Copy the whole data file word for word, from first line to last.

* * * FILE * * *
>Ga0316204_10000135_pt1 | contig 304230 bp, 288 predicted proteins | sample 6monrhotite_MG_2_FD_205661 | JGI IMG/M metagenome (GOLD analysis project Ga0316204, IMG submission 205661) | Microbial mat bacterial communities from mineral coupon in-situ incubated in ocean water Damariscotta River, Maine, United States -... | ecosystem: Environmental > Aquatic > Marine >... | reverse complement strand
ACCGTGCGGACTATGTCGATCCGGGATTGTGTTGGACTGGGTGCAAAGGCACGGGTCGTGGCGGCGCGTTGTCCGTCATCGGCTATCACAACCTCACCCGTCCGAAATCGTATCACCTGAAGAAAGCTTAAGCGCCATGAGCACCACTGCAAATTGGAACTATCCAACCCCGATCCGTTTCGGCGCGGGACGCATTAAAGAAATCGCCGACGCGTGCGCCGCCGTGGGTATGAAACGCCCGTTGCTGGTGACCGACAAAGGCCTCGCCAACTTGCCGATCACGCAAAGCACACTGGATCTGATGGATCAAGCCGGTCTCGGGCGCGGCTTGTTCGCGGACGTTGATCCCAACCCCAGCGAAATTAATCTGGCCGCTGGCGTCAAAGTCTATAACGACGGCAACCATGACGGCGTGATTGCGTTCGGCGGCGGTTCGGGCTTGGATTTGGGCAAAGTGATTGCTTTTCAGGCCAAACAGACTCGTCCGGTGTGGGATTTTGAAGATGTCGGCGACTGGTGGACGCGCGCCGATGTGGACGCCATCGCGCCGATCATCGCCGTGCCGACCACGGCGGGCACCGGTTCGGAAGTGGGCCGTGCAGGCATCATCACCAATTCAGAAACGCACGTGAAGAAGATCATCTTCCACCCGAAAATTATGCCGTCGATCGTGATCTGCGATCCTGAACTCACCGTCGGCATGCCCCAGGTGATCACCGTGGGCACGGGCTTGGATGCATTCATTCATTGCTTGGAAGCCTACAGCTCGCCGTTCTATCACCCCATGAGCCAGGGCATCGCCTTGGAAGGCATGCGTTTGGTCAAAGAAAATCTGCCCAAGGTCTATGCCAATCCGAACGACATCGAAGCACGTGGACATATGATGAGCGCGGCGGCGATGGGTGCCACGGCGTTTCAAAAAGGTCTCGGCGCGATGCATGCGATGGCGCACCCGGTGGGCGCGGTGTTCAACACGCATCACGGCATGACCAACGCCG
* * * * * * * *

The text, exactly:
>Ga0316204_10000135_pt1 | contig 304230 bp, 288 predicted proteins | sample 6monrhotite_MG_2_FD_205661 | JGI IMG/M metagenome (GOLD analysis project Ga0316204, IMG submission 205661) | Microbial mat bacterial communities from mineral coupon in-situ incubated in ocean water Damariscotta River, Maine, United States -... | ecosystem: Environmental > Aquatic > Marine >... | reverse complement strand
ACCGTGCGGACTATGTCGATCCGGGATTGTGTTGGACTGGGTGCAAAGGCACGGGTCGTGGCGGCGCGTTGTCCGTCATCGGCTATCACAACCTCACCCGTCCGAAATCGTATCACCTGAAGAAAGCTTAAGCGCCATGAGCACCACTGCAAATTGGAACTATCCAACCCCGATCCGTTTCGGCGCGGGACGCATTAAAGAAATCGCCGACGCGTGCGCCGCCGTGGGTATGAAACGCCCGTTGCTGGTGACCGACAAAGGCCTCGCCAACTTGCCGATCACGCAAAGCACACTGGATCTGATGGATCAAGCCGGTCTCGGGCGCGGCTTGTTCGCGGACGTTGATCCCAACCCCAGCGAAATTAATCTGGCCGCTGGCGTCAAAGTCTATAACGACGGCAACCATGACGGCGTGATTGCGTTCGGCGGCGGTTCGGGCTTGGATTTGGGCAAAGTGATTGCTTTTCAGGCCAAACAGACTCGTCCGGTGTGGGATTTTGAAGATGTCGGCGACTGGTGGACGCGCGCCGATGTGGACGCCATCGCGCCGATCATCGCCGTGCCGACCACGGCGGGCACCGGTTCGGAAGTGGGCCGTGCAGGCATCATCACCAATTCAGAAACGCACGTGAAGAAGATCATCTTCCACCCGAAAATTATGCCGTCGATCGTGATCTGCGATCCTGAACTCACCGTCGGCATGCCCCAGGTGATCACCGTGGGCACGGGCTTGGATGCATTCATTCATTGCTTGGAAGCCTACAGCTCGCCGTTCTATCACCCCATGAGCCAGGGCATCGCCTTGGAAGGCATGCGTTTGGTCAAAGAAAATCTGCCCAAGGTCTATGCCAATCCGAACGACATCGAAGCACGTGGACATATGATGAGCGCGGCGGCGATGGGTGCCACGGCGTTTCAAAAAGGTCTCGGCGCGATGCATGCGATGGCGCACCCGGTGGGCGCGGTGTTCAACACGCATCACGGCATGACCAACGCCG